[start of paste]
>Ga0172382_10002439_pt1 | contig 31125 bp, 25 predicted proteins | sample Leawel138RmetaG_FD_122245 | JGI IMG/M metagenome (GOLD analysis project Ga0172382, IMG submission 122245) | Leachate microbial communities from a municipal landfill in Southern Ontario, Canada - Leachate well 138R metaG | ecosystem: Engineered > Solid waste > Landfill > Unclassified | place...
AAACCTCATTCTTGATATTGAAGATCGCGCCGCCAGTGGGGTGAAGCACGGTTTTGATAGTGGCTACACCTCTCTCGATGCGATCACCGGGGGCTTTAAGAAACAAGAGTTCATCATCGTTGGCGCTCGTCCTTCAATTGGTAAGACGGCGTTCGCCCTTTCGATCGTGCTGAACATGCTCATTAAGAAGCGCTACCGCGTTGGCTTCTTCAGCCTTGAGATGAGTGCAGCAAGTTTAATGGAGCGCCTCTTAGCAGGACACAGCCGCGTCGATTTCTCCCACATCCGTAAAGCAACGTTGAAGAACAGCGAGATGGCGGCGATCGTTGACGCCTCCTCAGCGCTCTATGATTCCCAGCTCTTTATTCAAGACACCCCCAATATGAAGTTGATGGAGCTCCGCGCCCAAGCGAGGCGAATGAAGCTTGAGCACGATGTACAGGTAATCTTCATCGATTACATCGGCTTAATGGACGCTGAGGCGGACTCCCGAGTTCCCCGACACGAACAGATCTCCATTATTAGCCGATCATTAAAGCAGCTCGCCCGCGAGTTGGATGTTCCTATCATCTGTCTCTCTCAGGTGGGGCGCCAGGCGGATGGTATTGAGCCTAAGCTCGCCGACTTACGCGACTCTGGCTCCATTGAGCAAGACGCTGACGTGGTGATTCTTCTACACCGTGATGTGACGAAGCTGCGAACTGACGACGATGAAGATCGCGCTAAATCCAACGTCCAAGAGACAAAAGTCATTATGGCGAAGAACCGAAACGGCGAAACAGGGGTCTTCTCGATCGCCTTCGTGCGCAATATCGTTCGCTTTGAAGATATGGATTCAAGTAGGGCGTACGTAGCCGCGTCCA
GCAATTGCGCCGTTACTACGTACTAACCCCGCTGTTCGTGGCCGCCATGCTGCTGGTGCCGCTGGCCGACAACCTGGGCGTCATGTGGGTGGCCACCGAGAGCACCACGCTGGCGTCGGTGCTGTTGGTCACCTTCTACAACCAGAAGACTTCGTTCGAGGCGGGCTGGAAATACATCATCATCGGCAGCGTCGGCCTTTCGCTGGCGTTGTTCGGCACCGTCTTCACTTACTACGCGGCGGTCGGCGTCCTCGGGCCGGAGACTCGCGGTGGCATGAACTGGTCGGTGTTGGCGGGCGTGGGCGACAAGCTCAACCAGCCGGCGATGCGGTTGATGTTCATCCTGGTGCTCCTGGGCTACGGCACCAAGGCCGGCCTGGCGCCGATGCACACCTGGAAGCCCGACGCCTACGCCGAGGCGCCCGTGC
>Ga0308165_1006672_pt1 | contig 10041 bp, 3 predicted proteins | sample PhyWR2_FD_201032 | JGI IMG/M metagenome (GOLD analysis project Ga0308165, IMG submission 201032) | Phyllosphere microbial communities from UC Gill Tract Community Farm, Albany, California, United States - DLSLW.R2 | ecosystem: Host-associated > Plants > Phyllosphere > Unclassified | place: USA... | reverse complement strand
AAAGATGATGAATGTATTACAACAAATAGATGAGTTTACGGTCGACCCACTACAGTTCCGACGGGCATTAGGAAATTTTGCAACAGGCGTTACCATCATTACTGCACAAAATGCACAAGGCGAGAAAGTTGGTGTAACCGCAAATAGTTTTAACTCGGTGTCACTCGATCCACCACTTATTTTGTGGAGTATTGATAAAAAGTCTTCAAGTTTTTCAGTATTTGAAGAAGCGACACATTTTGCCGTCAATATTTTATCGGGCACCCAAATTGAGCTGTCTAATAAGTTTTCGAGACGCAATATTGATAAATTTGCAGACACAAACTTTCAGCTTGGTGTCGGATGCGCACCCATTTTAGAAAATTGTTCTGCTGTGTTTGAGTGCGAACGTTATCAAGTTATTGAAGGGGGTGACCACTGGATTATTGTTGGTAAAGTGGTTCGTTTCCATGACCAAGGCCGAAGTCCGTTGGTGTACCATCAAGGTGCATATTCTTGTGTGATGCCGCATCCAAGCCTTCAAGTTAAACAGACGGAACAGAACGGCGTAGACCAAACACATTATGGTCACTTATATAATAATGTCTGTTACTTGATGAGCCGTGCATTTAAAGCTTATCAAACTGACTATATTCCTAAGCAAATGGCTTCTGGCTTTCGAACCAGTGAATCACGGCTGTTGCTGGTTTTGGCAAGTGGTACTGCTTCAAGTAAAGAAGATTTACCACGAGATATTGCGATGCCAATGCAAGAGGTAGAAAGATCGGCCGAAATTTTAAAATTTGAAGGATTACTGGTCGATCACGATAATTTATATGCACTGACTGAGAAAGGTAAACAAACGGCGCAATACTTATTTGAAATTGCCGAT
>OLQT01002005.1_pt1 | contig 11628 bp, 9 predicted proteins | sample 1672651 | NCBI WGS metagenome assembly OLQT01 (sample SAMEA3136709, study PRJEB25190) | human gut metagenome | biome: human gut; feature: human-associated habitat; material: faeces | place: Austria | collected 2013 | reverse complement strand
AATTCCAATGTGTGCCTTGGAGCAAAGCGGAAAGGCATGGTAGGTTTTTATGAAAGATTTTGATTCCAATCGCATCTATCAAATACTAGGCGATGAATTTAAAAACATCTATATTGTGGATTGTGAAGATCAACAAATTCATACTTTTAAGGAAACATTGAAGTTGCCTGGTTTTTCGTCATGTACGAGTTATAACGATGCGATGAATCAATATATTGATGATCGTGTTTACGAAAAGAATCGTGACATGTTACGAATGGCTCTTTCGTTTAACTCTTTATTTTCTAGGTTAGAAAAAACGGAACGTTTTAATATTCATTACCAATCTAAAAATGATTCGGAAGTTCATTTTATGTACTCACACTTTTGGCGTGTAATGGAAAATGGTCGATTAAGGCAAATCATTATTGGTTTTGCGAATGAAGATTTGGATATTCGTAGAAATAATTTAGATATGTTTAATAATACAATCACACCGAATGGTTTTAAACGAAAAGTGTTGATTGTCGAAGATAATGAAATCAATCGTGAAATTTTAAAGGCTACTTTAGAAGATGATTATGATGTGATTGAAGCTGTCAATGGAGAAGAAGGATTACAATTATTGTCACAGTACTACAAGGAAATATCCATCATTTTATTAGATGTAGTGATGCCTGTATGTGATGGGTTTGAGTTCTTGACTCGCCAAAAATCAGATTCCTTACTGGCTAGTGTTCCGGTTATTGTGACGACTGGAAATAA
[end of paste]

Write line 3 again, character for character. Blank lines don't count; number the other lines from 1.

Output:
GCAATTGCGCCGTTACTACGTACTAACCCCGCTGTTCGTGGCCGCCATGCTGCTGGTGCCGCTGGCCGACAACCTGGGCGTCATGTGGGTGGCCACCGAGAGCACCACGCTGGCGTCGGTGCTGTTGGTCACCTTCTACAACCAGAAGACTTCGTTCGAGGCGGGCTGGAAATACATCATCATCGGCAGCGTCGGCCTTTCGCTGGCGTTGTTCGGCACCGTCTTCACTTACTACGCGGCGGTCGGCGTCCTCGGGCCGGAGACTCGCGGTGGCATGAACTGGTCGGTGTTGGCGGGCGTGGGCGACAAGCTCAACCAGCCGGCGATGCGGTTGATGTTCATCCTGGTGCTCCTGGGCTACGGCACCAAGGCCGGCCTGGCGCCGATGCACACCTGGAAGCCCGACGCCTACGCCGAGGCGCCCGTGC